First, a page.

A case for judicial diversity

Pall bearers carry the coffin of Supreme Court Justice Antonin Scalia into the U.S. Supreme Court building in Washington, Feb. 19, 2016.. (Doug Mills/The New York Times)

President Barack Obama has said he will soon nominate a successor to Antonin Scalia, the Supreme Court justice who died unexpectedly on Feb. 13 in Texas. The president promises that the candidate will be someone Senate Republicans have considered and approved in the past. Some of the betting focuses on Attorney General Loretta Lynch.

The Senate would do well to carefully and fairly consider whomever he appoints.

If nominated and consented to by the Senate, Ms. Lynch would make an already conventionally diverse Supreme Court even more so. She would be the court’s second black member and its fourth woman. She has a strong record as a prosecutor, and it has been a while since a prosecutor sat on the Supreme Court. Raised a Baptist, she would add religious diversity to a court that consists today of five Roman Catholic and three Jewish justices.

But there are other measures of diversity besides race and gender that should go into the choice of a new justice, as Justice Scalia himself pointed out in a dissent to a Supreme Court ruling last year.

The federal judiciary, he wrote “is hardly a cross-section of America,” noting that of the nine members of the Supreme Court, six, including himself, went to Harvard Law School and three to Yale Law School, and that only one hailed from an inland state. Indeed, as The New York Times proudly pointed out, before Mr. Scalia’s death, four of the nine justices were from four boroughs of New York City, leaving out only Staten Island — and giving rise to the view that it is now Staten Island’s turn.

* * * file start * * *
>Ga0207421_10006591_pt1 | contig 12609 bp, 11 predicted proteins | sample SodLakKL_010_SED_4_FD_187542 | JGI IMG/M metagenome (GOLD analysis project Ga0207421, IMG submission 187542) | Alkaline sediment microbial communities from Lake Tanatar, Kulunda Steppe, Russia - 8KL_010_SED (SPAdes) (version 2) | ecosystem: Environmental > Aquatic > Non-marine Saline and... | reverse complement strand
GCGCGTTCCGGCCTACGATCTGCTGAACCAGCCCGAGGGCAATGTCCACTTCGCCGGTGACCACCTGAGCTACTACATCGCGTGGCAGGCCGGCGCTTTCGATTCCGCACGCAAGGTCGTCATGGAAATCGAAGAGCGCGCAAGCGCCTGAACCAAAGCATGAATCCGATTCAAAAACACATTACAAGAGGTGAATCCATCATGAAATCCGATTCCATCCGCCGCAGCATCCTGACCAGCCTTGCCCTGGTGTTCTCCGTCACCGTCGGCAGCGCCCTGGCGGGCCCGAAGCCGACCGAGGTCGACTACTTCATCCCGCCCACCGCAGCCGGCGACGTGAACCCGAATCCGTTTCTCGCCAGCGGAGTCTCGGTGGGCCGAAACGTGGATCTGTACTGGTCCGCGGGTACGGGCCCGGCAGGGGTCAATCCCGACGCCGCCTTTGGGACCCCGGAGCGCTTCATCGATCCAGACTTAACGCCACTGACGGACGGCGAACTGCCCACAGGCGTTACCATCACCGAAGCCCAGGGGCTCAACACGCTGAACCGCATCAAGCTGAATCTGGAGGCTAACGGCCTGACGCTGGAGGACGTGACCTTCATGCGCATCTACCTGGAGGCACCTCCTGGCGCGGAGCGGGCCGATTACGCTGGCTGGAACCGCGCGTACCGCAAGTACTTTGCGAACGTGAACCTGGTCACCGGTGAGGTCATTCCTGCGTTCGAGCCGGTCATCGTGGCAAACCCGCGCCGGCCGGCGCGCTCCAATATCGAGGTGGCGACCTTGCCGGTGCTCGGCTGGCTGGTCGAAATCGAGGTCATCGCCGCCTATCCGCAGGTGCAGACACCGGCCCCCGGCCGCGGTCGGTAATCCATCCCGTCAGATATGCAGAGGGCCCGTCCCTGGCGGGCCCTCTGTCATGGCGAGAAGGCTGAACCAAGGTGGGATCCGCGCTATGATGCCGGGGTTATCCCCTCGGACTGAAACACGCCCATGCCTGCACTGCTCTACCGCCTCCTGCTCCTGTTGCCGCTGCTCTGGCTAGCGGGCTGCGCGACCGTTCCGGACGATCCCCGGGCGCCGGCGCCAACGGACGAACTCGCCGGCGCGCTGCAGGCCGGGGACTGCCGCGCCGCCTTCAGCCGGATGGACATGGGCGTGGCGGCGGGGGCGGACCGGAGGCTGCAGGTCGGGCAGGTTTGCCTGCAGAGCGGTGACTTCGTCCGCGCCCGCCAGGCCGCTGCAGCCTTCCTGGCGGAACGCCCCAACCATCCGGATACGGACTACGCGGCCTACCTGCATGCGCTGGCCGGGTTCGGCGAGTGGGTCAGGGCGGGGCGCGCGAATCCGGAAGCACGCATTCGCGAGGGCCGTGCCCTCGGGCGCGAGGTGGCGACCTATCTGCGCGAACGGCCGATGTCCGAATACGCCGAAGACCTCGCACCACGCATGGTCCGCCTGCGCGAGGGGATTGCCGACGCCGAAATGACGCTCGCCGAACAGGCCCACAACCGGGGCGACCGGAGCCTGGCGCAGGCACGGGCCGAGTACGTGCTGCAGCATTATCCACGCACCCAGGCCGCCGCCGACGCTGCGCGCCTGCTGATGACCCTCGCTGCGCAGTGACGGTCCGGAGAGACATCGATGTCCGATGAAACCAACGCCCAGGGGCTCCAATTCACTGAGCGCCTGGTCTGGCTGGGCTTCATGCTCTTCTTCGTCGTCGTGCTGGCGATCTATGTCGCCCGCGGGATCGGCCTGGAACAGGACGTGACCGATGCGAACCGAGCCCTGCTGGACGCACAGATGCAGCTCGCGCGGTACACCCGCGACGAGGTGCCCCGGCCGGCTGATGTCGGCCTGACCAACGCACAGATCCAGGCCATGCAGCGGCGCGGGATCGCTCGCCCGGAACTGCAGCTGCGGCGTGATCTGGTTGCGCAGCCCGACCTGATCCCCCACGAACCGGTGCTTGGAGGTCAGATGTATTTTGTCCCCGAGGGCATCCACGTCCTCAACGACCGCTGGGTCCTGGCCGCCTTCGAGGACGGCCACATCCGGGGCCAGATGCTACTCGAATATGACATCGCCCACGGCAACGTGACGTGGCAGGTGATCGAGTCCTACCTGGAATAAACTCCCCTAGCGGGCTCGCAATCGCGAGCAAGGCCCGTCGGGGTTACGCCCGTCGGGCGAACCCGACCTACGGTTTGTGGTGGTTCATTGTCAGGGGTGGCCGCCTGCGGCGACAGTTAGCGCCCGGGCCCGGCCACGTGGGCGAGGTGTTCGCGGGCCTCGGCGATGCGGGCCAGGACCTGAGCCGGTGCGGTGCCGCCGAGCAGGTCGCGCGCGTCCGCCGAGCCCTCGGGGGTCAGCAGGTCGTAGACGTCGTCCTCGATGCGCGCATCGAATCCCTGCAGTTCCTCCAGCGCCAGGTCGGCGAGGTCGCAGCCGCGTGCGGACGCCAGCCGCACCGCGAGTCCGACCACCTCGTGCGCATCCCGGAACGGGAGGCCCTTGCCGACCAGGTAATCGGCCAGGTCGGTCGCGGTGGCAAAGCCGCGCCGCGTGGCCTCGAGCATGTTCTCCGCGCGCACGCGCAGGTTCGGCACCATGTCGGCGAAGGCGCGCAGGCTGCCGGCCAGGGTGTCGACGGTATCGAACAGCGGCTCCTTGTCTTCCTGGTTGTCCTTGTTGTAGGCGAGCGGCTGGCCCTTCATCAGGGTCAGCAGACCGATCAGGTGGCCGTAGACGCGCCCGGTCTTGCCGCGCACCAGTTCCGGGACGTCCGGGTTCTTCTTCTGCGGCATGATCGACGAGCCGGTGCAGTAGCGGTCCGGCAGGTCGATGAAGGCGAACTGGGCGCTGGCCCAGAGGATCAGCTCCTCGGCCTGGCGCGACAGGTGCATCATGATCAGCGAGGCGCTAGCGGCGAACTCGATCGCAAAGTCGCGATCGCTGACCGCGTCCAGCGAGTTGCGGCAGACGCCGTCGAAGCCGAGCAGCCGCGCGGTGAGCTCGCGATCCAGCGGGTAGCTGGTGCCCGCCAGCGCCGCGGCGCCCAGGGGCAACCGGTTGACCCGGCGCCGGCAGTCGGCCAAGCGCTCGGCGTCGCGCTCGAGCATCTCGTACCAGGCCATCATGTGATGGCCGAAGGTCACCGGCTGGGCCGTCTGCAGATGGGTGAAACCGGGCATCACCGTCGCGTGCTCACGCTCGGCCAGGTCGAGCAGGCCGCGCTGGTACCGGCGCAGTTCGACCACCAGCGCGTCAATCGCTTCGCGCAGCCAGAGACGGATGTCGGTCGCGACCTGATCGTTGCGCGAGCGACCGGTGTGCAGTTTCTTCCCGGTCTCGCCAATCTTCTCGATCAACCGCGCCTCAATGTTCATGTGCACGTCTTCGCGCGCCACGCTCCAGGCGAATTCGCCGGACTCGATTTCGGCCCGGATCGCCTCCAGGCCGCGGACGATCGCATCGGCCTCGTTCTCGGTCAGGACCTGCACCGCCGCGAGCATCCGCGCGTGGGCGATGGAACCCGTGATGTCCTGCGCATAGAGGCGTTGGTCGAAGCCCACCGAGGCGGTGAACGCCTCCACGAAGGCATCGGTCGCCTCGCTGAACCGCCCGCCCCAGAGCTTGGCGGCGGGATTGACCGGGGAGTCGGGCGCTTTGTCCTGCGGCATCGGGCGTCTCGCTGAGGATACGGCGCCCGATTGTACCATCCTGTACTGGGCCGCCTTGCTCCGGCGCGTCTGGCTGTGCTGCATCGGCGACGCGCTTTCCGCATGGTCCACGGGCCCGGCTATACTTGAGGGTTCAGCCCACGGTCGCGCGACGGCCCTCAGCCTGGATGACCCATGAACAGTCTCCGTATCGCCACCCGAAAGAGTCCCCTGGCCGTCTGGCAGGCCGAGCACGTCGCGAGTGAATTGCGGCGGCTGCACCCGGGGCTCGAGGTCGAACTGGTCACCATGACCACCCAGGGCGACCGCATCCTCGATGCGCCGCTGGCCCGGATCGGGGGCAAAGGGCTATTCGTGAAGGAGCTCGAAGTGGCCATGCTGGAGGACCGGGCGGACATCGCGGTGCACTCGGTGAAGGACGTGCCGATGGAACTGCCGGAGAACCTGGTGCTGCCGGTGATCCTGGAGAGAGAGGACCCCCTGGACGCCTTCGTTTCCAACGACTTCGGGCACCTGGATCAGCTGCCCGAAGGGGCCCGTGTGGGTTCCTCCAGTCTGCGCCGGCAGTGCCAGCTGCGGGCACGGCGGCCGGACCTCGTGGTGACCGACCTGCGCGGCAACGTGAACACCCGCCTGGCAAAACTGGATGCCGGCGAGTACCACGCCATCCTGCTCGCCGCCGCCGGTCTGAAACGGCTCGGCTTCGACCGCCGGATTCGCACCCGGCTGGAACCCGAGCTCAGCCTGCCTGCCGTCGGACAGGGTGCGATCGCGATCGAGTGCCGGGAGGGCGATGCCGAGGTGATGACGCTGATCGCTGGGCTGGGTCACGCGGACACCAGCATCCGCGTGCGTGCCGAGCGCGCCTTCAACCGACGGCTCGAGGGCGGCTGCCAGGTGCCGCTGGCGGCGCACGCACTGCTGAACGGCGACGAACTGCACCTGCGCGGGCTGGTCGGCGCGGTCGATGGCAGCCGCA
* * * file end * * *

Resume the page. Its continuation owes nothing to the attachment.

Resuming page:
Ms. Lynch, for example, would not dilute the court’s Harvard-Yale flavor. She is a graduate not only of Harvard Law School but also of Harvard College. And she comes from the East Coast state of North Carolina.

It would be wise for this president and his successors to broaden the pool of candidates they consider for nomination to the Court to include politicians like Chief Justices William Howard Taft and Earl Warren and Justice Hugo Black — men and women with experience of the nation grounded in the vast lands between the two coasts; and others not cut from the current cloth of the federal judiciary.

Justice Scalia was critical of the court’s “practice of constitutional revision by an unelected committee of nine, [which] always accompanied ... by extravagant praise of liberty, robs the People of the most important liberty they asserted in the Declaration of Independence and won in the Revolution of 1776: the freedom to govern themselves.”

It is highly unlikely that President Obama will appoint a strict constitutionalist to the court. And that is something for the Senate to consider as it ultimately takes up its “advice and consent” role in the nomination to fill the seat held by Mr. Scalia.

But to give the last word to Justice Scalia, who said leaving fundamental social questions to be decided “by a select, patrician, highly unrepresentative panel of nine is to violate a principle even more fundamental than no taxation without representation: no social transformation without representation.”